racers
turned
west
across
Diablo
Dry
Lake.
and
Page
10
went
all the way
to
El
Alamo
for a
stop
check
and
into
Ensenada,
180
odd
miles, for
the
final time
check.
Class 1 was first
off
the
line,
and
the
field
of
17 held a
number
of
potential
winners. But,
that
number
shrank
before
the
report
from
Check
3.
Fitst
out
was
the
Fuoco
of
Ron
Gardner
and Bud
Feldkamp,
the
defending
Champs
from
the
June
race,
and
they
lost
the
trans
just
after
Check
1.
At
Santa
Caterina
Ivan
Stewart,
who
started
second,
was
the first
car
on
the
road.
But
Stewart's
Toyota
got
tangled
up
with a
spectator
three
wheeler
not
much
further
along
the
trail;
then, when
he
resumed
racing,
the
engine
went
away
before
Trinidad.
At
Caterina,
about
100
miles
into
the
course,
Larry
Noel
had
his
Chaparral
second
on
the
road,
followed by Rick
Munyon,
Mark
McMillin in his new
Chenowth
single,
Tim
Kennedy,
Larry Ragland,
Ron
Brant,
Tom
Koch
and
Mike
Lund.
By
Check
3 Larry Ragland, with
the
six
cylinder
Porsche
in
the
tail
of
the
Chaparral,
was leading overall
with a
4:06.29
total time,
and
six
failed
to
get this far.
Mark
McMillin, also with Porsche
power,
was less
than
seven
minutes
back, followed in 15
minutes
by
the
Tom
Koch/Mike
Julson
Raceco.
Scant
minutes
behind
were
both
Brant
and
Lund,
and
Noel
was
now
dropping
a little time.
Missing
at
Check
5 were
Rick
Munyon
and
Tim
Kennedy,
vanishing after
Check
4
at
La
Virgin
Shrine
. Ragland
now
had
about
18
minutes
lead
over
McMillin,
who
was
just
three
minutes
ahead
of
Larry Noel,
who
had ten
minutes
over
the
combo
of
Ron
Brant,
Clark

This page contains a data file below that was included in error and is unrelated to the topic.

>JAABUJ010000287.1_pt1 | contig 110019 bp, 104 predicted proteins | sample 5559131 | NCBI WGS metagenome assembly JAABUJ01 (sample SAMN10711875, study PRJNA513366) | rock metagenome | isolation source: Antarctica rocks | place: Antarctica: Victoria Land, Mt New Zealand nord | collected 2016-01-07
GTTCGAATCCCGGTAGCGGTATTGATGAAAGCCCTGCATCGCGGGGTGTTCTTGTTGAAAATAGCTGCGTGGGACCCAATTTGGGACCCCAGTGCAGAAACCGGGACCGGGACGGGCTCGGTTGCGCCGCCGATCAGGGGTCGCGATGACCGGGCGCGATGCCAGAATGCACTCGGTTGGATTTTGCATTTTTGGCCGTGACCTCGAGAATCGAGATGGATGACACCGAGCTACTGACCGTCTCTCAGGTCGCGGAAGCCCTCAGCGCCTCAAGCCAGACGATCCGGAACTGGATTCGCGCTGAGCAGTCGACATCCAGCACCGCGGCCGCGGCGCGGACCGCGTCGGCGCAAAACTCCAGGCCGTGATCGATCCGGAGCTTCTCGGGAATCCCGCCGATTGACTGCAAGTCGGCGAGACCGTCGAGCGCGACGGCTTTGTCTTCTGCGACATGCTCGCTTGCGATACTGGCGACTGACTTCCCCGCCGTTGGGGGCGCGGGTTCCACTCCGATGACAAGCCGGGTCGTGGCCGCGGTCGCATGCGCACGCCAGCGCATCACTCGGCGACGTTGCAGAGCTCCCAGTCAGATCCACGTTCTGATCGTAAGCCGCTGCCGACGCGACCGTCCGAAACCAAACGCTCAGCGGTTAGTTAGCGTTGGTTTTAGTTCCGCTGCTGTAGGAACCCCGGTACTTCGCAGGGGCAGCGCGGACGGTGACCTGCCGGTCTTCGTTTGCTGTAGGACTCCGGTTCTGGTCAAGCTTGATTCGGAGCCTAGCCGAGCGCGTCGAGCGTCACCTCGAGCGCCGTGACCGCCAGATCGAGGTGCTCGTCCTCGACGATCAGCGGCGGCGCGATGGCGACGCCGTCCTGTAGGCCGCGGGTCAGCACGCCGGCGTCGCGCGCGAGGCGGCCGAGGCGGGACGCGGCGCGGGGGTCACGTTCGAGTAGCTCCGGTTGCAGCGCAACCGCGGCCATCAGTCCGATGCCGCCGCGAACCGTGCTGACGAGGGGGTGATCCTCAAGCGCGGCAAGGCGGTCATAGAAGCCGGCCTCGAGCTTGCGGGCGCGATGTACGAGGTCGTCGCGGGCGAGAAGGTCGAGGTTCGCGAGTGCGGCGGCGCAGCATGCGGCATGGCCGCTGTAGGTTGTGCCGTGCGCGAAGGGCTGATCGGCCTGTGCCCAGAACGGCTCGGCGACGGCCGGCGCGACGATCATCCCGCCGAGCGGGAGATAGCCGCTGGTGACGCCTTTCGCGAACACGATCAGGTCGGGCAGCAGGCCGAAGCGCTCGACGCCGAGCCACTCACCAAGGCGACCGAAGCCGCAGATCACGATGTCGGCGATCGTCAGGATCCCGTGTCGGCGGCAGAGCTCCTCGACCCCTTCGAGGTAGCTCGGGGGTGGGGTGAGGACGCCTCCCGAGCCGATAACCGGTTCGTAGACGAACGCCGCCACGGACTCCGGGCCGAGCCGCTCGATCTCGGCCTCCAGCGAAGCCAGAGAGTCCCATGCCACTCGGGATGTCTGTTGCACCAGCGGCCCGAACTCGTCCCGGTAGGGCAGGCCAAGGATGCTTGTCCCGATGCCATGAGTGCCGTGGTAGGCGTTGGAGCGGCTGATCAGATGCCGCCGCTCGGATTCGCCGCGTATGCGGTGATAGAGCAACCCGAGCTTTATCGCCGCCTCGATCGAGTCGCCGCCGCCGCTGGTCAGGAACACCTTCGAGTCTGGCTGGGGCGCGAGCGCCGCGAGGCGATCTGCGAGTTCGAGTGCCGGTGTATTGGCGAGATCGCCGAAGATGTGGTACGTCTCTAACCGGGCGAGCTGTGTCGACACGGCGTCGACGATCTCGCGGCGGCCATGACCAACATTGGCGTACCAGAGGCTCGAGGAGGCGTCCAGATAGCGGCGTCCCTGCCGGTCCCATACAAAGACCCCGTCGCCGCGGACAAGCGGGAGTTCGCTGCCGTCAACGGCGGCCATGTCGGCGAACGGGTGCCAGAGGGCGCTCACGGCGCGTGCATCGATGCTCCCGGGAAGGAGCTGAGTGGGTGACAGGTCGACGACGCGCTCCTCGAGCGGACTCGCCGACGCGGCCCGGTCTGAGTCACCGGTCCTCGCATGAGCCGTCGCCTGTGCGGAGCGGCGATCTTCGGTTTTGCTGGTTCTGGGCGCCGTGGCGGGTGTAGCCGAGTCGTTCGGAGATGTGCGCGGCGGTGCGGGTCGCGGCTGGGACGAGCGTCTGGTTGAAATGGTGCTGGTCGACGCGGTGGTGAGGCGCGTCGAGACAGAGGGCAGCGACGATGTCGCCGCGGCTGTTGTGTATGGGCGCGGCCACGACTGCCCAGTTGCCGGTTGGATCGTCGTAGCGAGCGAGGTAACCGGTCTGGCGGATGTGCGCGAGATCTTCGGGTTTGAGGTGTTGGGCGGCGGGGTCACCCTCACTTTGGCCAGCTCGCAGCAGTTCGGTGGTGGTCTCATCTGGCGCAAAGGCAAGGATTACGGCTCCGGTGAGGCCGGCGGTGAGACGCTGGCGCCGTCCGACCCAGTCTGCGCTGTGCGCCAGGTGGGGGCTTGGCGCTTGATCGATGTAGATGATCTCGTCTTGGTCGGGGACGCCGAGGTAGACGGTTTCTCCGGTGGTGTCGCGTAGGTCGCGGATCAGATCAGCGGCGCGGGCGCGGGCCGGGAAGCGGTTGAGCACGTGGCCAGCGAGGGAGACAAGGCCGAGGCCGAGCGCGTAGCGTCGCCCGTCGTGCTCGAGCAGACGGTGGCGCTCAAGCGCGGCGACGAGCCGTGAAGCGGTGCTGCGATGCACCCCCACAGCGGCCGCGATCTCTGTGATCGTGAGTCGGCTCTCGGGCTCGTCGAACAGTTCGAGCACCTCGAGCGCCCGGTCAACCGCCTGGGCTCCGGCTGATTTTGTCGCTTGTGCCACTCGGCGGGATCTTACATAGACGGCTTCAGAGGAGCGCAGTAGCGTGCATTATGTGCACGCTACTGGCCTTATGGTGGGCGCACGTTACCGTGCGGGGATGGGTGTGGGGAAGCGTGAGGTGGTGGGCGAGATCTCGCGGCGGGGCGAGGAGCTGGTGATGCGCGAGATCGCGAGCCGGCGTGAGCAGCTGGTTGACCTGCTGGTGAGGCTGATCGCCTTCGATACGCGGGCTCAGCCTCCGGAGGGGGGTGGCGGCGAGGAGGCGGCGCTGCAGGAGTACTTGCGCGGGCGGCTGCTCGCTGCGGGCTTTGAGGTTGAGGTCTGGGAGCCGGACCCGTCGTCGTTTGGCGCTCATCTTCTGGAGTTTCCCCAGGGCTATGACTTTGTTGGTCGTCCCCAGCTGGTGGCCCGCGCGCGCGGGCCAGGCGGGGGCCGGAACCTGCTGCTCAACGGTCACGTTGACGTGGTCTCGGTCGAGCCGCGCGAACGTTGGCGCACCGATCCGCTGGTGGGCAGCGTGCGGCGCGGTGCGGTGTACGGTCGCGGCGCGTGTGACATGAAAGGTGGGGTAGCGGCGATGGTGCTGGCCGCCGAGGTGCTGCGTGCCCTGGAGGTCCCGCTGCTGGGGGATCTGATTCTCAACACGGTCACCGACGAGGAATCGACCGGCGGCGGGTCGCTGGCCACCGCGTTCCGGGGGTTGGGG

Gillies
a,nd
Steve
Ooley.
Both
Koch
and
Lund
dropped
some
minutes
in
this stretch.
Ragland
apparently
led
through
Check
7 in fine style,
then
lost the
trans
somewhere
on
the
Gulf
coast.
Noel
also had a
giant disaster in this area losing
many
hours.
Koch/Julson
dropped
a
couple
hours
also,
and
it ' seemed
the
"Sisters"
were
taking a heavy toll.
Up
front
at
San
Felipe it was
Ron
Brant's
Raceco with a 21
minute
lead
over
Mark
McMillin/Ralph
Paxton.
Add-
ing
to
his woes,
Mike
Lund,
who
went
solo,
had
two
front
flats
on
the
"Sisters",
and
limped
along
losing bags
of
time in . his
Chenowth.
The
Brant Raceco
lost an
hour
on
the
run
to
Ensenada,
and
at
the
finish line
·
Mark
McMillin came in
the
\Vinner, using his
horsepower
Baja
rookie
Rob
Tolleson
won
a very
tight
race
for
1-2-1600 honors.
His
Mirage
,
with
Bill
Varnes
co
-
driving
took
the
victqry
by
13
seconds
.
December 1985
Mark
McMillin,
with
Ralph Paxton
co-driving,
had
a
great
race1 in his
new
Chenowth-Porsche.
taking Class 1
honors
and
a keen
second
overall.
,
handily
to
also finish
second
overall. Brant, Gillies
and
Ooley
arrived
38
minutes
later for
second
in Class 1
and
sixth
overall in a fine effort, especially
by
Gillies
who
had
collided with
a